If living near a maximum-security prison had always caused the locals a little dread, this outbreak was a terrifying ordeal for them. They were immediately warned by police and in radio alerts to lock their doors, be vigilant, and particularly wary of strangers who were ‘sweaty, barefoot and possessed no identity card’. But some still got hurt. One woman was bashed at home by a prisoner who was stealing her car. Several were pushed off their motorbikes as prisoners hijacked them. An expatriate living up the road from Hotel K discovered her dog drowned in her swimming pool. Presumably, it had been barking while a prisoner stole clothes from her washing line.

Police were doing door-to-door searches and raiding any houses where sightings of suspicious people had been reported. They caught four prisoners hiding in backyard toilets and another sitting on Kuta beach. By sunset, one hundred and four of the two hundred and eighty-nine escapees were back in custody. Fifty-nine of these had surrendered, claiming they’d run away only under threat of death. One Balinese prisoner had run straight home to his family compound, but asked his brother to phone the police to explain he’d be back in the morning after a shower and a meal. He kept his word.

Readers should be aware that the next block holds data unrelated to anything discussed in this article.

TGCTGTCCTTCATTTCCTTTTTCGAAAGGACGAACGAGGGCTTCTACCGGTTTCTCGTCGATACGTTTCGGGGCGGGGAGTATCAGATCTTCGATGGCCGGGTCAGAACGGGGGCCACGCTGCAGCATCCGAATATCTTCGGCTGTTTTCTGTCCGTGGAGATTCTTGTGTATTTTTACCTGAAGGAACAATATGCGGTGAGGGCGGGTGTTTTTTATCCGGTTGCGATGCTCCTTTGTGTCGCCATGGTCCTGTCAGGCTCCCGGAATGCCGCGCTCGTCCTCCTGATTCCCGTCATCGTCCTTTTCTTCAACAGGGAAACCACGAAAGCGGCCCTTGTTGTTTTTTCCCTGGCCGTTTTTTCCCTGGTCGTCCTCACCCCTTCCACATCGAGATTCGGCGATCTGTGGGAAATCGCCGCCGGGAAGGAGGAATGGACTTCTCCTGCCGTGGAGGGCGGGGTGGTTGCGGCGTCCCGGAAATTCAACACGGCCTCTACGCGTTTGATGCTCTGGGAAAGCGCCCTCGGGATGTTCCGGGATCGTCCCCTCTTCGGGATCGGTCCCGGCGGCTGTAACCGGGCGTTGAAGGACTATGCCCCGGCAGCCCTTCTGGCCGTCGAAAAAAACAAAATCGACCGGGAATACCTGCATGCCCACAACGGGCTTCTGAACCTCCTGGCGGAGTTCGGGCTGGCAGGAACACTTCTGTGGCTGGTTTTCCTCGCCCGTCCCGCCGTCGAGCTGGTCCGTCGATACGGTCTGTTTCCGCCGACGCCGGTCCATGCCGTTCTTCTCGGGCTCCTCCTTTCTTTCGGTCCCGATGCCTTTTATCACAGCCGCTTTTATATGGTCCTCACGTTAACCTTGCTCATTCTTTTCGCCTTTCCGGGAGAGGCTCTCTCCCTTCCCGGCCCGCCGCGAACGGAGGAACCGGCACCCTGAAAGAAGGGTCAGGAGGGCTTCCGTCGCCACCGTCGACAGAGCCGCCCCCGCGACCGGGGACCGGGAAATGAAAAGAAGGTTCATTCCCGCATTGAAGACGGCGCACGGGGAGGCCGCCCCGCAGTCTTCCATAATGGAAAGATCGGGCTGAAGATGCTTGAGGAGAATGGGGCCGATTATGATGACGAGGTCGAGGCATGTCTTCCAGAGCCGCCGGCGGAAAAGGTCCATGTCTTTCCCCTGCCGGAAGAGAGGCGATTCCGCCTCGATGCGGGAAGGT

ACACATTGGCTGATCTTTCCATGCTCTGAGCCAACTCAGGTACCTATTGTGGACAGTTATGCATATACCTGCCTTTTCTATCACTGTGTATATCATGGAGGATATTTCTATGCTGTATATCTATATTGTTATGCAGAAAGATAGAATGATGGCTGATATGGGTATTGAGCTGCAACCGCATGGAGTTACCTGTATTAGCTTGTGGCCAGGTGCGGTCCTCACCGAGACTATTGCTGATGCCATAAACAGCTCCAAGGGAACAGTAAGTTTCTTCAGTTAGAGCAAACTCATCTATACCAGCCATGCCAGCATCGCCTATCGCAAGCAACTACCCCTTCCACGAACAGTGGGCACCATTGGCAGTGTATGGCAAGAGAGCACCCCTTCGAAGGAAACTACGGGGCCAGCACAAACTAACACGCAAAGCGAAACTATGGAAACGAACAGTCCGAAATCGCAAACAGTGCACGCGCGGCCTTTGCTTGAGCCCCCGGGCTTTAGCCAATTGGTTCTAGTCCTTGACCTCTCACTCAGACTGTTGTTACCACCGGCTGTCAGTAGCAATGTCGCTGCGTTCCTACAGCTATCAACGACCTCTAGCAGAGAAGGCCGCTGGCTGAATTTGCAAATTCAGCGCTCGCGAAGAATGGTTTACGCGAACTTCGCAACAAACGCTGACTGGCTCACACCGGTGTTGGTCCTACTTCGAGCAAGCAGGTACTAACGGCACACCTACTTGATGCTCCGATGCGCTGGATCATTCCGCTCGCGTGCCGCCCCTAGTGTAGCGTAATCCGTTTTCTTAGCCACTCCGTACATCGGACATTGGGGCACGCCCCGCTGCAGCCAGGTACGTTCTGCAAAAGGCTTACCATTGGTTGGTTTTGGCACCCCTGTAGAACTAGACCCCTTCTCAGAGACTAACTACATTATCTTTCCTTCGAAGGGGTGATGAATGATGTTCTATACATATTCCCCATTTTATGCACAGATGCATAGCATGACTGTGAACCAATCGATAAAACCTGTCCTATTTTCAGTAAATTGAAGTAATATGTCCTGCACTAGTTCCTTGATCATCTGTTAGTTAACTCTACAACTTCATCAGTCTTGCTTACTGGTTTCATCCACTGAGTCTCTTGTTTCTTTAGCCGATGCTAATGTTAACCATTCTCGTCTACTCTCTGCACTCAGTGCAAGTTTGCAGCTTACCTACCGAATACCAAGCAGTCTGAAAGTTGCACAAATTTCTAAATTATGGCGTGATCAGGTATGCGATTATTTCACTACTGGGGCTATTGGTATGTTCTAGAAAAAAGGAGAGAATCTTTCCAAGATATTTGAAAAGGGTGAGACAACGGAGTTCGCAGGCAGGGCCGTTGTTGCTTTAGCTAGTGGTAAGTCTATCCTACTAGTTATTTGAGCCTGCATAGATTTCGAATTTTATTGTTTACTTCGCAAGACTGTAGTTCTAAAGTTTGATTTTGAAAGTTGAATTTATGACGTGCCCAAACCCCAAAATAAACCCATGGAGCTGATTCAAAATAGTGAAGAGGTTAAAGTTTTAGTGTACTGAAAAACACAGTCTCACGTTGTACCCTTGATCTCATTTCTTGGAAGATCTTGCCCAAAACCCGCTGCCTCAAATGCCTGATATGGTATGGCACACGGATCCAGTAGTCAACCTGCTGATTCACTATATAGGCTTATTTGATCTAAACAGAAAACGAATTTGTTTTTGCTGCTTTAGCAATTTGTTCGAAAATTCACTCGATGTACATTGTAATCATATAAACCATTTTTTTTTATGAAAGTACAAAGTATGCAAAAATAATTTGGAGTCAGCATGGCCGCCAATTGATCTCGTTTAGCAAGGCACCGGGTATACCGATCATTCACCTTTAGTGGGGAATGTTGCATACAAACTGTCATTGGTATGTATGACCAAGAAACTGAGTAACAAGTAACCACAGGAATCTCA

Nita awoke the next morning with a dark bruise down the right side of her face from her clash with the bathroom door. Her world had darkened too. She was under a cloud of suspicion. She was bewildered and knew nothing. But she seemed overnight to have morphed into a dangerous criminal, guilty of harbouring a deadly secret. Armed police burst into her cell, snapped on handcuffs and marched her across the prison. They were taking no chances. Nita looked around Hotel K, and was shocked by the complete devastation, and by the smell of kerosene and smouldering mattresses still hanging heavily in the air.

The great escape was a major embarrassment. The police needed answers and were sure Nita held them. Returned prisoners had been freely blabbing that Tony was the leader, the mastermind, much braver now that he was gone. And with little chance of catching Tony, the police pressured his girlfriend for information. ‘Your boyfriend escaped, we know he’s your boyfriend.’ ‘I don’t know anything,’ she kept repeating. They didn’t swallow it. Her cell had been opened and they believed she’d been given something by the man who’d unlocked it. She was interrogated for five hours by six specialist police on a crisis mission from Jakarta. Her cell was also searched several times. They found nothing. But still they were unconvinced.